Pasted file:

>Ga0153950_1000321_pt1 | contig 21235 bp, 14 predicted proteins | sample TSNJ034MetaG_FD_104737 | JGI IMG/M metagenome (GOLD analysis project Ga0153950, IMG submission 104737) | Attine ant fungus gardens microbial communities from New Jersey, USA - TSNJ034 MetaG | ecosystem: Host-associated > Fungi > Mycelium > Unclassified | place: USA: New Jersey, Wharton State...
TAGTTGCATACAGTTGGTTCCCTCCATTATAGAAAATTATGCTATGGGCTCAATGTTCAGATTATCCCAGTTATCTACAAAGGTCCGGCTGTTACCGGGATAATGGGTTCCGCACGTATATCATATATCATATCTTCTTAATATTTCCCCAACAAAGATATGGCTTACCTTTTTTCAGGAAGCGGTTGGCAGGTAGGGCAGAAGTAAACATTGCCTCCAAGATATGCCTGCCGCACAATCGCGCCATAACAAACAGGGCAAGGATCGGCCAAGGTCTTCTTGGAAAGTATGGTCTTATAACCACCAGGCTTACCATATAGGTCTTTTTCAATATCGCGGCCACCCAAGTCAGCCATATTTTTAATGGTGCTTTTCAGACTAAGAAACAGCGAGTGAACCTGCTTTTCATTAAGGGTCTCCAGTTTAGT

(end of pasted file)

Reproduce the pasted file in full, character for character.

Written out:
>Ga0153950_1000321_pt1 | contig 21235 bp, 14 predicted proteins | sample TSNJ034MetaG_FD_104737 | JGI IMG/M metagenome (GOLD analysis project Ga0153950, IMG submission 104737) | Attine ant fungus gardens microbial communities from New Jersey, USA - TSNJ034 MetaG | ecosystem: Host-associated > Fungi > Mycelium > Unclassified | place: USA: New Jersey, Wharton State...
TAGTTGCATACAGTTGGTTCCCTCCATTATAGAAAATTATGCTATGGGCTCAATGTTCAGATTATCCCAGTTATCTACAAAGGTCCGGCTGTTACCGGGATAATGGGTTCCGCACGTATATCATATATCATATCTTCTTAATATTTCCCCAACAAAGATATGGCTTACCTTTTTTCAGGAAGCGGTTGGCAGGTAGGGCAGAAGTAAACATTGCCTCCAAGATATGCCTGCCGCACAATCGCGCCATAACAAACAGGGCAAGGATCGGCCAAGGTCTTCTTGGAAAGTATGGTCTTATAACCACCAGGCTTACCATATAGGTCTTTTTCAATATCGCGGCCACCCAAGTCAGCCATATTTTTAATGGTGCTTTTCAGACTAAGAAACAGCGAGTGAACCTGCTTTTCATTAAGGGTCTCCAGTTTAGT